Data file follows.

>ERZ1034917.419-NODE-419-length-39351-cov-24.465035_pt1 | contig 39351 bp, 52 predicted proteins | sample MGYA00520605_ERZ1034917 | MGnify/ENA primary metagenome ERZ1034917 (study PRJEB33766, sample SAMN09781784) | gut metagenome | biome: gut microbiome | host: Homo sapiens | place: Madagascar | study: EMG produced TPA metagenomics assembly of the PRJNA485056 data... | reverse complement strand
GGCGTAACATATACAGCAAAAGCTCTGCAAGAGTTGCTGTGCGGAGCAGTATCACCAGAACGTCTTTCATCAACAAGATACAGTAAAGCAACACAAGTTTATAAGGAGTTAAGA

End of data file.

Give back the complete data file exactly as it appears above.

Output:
>ERZ1034917.419-NODE-419-length-39351-cov-24.465035_pt1 | contig 39351 bp, 52 predicted proteins | sample MGYA00520605_ERZ1034917 | MGnify/ENA primary metagenome ERZ1034917 (study PRJEB33766, sample SAMN09781784) | gut metagenome | biome: gut microbiome | host: Homo sapiens | place: Madagascar | study: EMG produced TPA metagenomics assembly of the PRJNA485056 data... | reverse complement strand
GGCGTAACATATACAGCAAAAGCTCTGCAAGAGTTGCTGTGCGGAGCAGTATCACCAGAACGTCTTTCATCAACAAGATACAGTAAAGCAACACAAGTTTATAAGGAGTTAAGA